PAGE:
If you’re going to use an allegation of fraud as grounds for a stay of payment on an adjudication award, get the timing right, writes Tony Bingham

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Almost everyone on the receiving end of an adjudication has a fundamental fear: that the other party will win cash and be paid, then that cash evaporate before an in-depth trial can begin. That’s what worried cladding firm Aygun Aluminium UK Ltd, when its labour-only installation contractor came at it for £553,995 and won. Aygun hesitated in obeying the adjudicator’s award. So Gosvenor London Ltd came to court to seek enforcement. It’s hardly surprising: 28-day adjudication is really only an interim solution to fathom who will have the cash in their bank until a more solid decision is made. 

And there was nothing in the straightforward adjudication to worry the court. It was only after the adjudication was all done that Aygun poked a stick at Gosvenor. During the subsequent enforcement application proceedings it uttered the F-word: “fraud”. It alleged to the court that Gosvenor had fraudulently invoiced for at least £300,000. What’s more, Aygun claimed there was a real possibility that Gosvenor would dissipate the £553,995, if paid over by Aygun, so it asked the court to please not order payment.

Can fraud or deceit be run as a defence in front of an adjudicator? Yes. Dishonest behaviour allegation is completely open to any party to argue

The work was for a new facade on the Ocean Village hotel in Southampton: Aygun designed and supplied the facade; Gosvenor was installing the stuff. Its price was £440,000. Delay occurred, and Gosvenor invoiced for £554,000. Fraud was not argued in the adjudication, nor the risk of the booty disappearing. But when it came to enforcement in the High Court, Gosvenor said nothing to rebut the allegation of fraud. It did, however, resist the idea of a stay on the payment. The key principles on stay of payment, taken from Wimbledon vs Vago, are widely agreed and applied. But the judge in Gosvenor vs Aygun added to that guidance, and ordered that while Gosvenor was entitled to summary judgment, Aygun was entitled to a stay. 

This additional piece of guidance said: “If the evidence demonstrates that there is a real risk that any judgment would go unsatisfied by reason of the claimant organising its financial affairs with the purpose of dissipating or disposing of the adjudication sum so that it would not be available to be repaid, then this would also justify the grant of a stay.” The case then went to the Court of Appeal, where counsel for Gosvenor objected that this additional point was not part of the well-known Wimbledon vs Vago principles for a stay. 

The Court of Appeal ruled that a stay is a matter for the judge in each case to weigh the evidence. It noted Gosvenor’s 2016 accounts showed a marked difference from its 2017 accounts: debt was seemingly upped by £580,000 – about the same as the award figure. That might point to money coming in from the award then going swiftly out. On top of that, it was alleged that the boss of Gosvenor had said in 2017 that if Gosvenor were to face a claim from Aygun, he would “immediately wind up the company” and Aygun “would never get a penny out of him”. The judge in the original enforcement hearing said: “It all adds up to the air of suspicion over the financial affairs and probity of the company.” The Court of Appeal upheld this, saying the additional guidance was correct in principle and fact so there would be no money paid over to Gosvenor.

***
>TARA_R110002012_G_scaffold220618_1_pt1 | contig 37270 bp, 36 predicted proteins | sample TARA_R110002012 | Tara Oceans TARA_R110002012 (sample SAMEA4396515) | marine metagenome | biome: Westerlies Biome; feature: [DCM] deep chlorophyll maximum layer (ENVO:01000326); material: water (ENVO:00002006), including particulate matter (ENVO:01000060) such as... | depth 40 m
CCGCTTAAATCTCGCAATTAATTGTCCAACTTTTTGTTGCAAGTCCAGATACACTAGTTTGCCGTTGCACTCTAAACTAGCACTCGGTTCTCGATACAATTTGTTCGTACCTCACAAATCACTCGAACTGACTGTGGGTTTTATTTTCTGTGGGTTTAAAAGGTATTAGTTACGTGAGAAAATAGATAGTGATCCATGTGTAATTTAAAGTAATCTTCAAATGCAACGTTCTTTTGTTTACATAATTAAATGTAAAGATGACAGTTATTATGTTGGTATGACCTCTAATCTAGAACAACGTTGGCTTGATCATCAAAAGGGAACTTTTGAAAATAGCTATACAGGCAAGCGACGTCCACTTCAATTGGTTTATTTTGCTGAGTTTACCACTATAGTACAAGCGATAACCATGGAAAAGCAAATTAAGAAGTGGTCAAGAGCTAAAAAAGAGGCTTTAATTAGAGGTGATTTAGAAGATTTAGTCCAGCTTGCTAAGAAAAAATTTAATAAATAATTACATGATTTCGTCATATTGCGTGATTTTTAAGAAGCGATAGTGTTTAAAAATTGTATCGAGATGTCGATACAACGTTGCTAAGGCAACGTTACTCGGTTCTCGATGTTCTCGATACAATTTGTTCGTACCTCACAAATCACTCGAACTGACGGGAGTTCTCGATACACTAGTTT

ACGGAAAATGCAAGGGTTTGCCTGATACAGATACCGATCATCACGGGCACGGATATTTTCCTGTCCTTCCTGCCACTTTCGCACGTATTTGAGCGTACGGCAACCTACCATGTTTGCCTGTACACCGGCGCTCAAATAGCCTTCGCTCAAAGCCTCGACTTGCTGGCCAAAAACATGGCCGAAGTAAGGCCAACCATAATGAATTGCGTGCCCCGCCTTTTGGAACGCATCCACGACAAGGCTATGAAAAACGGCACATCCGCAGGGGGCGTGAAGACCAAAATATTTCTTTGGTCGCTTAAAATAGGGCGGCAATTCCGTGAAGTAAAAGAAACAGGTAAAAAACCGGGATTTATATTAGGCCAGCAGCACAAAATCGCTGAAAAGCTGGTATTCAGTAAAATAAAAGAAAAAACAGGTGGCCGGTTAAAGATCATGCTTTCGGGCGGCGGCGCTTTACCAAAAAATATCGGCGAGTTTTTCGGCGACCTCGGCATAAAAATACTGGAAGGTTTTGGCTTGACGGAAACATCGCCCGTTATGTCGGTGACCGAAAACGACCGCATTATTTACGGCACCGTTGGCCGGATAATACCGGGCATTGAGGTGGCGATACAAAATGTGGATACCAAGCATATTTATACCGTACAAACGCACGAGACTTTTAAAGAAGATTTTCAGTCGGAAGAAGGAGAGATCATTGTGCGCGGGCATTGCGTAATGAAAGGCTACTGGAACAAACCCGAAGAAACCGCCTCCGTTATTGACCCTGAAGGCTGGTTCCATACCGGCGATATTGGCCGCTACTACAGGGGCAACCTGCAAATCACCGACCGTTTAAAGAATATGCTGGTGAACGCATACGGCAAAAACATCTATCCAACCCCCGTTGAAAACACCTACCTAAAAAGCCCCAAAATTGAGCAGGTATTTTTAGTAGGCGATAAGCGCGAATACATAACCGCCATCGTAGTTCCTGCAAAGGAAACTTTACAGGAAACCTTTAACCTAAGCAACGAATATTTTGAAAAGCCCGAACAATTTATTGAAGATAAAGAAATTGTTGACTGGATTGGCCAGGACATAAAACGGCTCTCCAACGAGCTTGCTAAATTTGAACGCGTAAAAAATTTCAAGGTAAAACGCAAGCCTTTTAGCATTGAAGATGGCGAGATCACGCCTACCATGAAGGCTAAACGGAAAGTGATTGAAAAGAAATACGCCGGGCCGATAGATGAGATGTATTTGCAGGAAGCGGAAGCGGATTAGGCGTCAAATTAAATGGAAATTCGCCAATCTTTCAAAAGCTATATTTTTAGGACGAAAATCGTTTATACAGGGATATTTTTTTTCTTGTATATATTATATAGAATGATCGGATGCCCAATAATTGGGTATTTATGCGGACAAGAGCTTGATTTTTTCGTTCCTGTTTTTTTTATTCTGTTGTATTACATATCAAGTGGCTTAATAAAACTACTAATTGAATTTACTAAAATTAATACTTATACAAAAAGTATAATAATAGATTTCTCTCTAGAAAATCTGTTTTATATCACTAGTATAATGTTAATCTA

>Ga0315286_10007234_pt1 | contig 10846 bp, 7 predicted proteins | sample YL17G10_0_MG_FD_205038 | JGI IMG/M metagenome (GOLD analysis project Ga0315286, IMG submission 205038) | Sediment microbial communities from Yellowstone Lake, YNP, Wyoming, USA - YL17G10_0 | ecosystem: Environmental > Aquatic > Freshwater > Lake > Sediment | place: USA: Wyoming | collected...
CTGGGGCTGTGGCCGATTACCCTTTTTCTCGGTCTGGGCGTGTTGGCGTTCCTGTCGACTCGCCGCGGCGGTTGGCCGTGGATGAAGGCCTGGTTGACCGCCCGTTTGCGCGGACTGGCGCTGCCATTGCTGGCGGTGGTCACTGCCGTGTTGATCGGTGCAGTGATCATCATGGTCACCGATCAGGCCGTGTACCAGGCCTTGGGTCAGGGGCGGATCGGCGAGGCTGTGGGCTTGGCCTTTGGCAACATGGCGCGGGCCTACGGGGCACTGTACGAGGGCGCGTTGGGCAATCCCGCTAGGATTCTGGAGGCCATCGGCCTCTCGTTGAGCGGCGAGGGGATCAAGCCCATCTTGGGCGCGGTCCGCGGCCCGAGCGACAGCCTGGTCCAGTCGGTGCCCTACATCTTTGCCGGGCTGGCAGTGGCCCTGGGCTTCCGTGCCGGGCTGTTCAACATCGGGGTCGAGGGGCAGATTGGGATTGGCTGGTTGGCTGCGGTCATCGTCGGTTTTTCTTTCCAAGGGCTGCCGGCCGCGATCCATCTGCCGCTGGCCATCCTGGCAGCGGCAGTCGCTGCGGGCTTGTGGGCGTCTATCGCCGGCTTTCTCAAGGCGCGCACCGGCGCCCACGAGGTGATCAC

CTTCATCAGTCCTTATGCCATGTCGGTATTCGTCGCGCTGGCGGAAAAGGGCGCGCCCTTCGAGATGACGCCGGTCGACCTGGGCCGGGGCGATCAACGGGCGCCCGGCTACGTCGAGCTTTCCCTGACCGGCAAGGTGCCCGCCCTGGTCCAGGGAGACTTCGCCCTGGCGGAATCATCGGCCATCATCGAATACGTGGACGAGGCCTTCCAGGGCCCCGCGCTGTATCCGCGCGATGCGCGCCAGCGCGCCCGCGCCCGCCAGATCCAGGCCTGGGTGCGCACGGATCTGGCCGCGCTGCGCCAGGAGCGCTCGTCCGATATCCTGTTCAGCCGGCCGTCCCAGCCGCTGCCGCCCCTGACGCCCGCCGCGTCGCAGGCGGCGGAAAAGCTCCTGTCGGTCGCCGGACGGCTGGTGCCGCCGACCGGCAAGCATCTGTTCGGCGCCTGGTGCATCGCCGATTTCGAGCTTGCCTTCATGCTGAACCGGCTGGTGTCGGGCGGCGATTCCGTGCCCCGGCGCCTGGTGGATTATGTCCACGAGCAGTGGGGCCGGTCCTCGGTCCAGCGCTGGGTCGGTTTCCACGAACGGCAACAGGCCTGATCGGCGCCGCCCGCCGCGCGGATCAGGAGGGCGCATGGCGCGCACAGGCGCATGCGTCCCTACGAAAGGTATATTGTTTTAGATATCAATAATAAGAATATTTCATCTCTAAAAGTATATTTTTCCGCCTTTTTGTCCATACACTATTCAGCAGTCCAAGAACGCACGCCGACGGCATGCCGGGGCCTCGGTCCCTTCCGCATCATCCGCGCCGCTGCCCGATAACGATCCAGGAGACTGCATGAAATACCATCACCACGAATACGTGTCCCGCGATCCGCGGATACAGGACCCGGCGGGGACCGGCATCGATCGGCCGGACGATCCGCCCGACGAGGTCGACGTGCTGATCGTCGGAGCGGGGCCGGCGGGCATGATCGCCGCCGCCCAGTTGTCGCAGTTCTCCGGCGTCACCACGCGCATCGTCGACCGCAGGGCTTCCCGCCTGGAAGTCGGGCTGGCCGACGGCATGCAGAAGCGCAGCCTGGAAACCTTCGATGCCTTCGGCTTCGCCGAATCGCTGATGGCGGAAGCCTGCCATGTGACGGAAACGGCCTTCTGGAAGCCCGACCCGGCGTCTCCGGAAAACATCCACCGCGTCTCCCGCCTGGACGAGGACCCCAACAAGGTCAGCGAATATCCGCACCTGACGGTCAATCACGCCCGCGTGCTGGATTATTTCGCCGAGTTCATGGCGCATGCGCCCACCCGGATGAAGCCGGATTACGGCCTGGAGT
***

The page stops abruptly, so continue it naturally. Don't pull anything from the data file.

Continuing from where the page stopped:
Now, what of the allegations of fraud? Can fraud or deceit be run as a defence in front of an adjudicator? Yes. Dishonest behaviour allegation is completely open to any party to argue. And if the adjudicator finds the allegation untrue, that is a binding decision and the allegation cannot be used in the High Court to avoid enforcement. Nor can it be used in enforcement if the dishonesty point could have been raised in the adjudication, but was not. Of course, it is possible to bring the whole argument back to court to litigate afresh – but that’s quite different from enforcement of the adjudicator’s pro-tem award. But what’s the score if circumstances show the potential fraud could not have been discovered during or prior to the adjudication?  The Court of Appeal said: “A distinction has to be made between fraudulent behaviour, acts or omissions which were or could have been raised as a defence in the adjudication and such behaviour, acts or omissions which neither were nor could reasonably have been raised but which emerge afterwards. In the former case, if the behaviour, acts or omissions are in effect adjudicated upon, the decision […] is enforceable. In the latter case, it is possible that it can be raised but generally not in the former […]

“The logic of this is that it is the policy of the 1996 act that decisions are to be enforced but the court should not permit the enforcement directly or at least indirectly of fraudulent claims or fraudulently induced claims; put another way, enforcement should not be used to facilitate fraud; fraud which does not impact on the claim made upon which the decision was based should not generally be deployed to prevent enforcement.”

The court decided that the allegation of fraud could have and should have been made in the adjudication. Therefore this new allegation would not stand in the way of enforcement. A stay on payment was nevertheless ordered for fear that Gosvenor would dissipate money ordered via enforcement.

I confess I am uncomfortable about high-speed rough and ready adjudication process deciding fraud cases – fraud can’t be decided on the hoof. It needs a trial. Clear, unambiguous evidence and an argument won’t come out otherwise.

Tony Bingham is a barrister and arbitrator at 3 Paper Buildings, Temple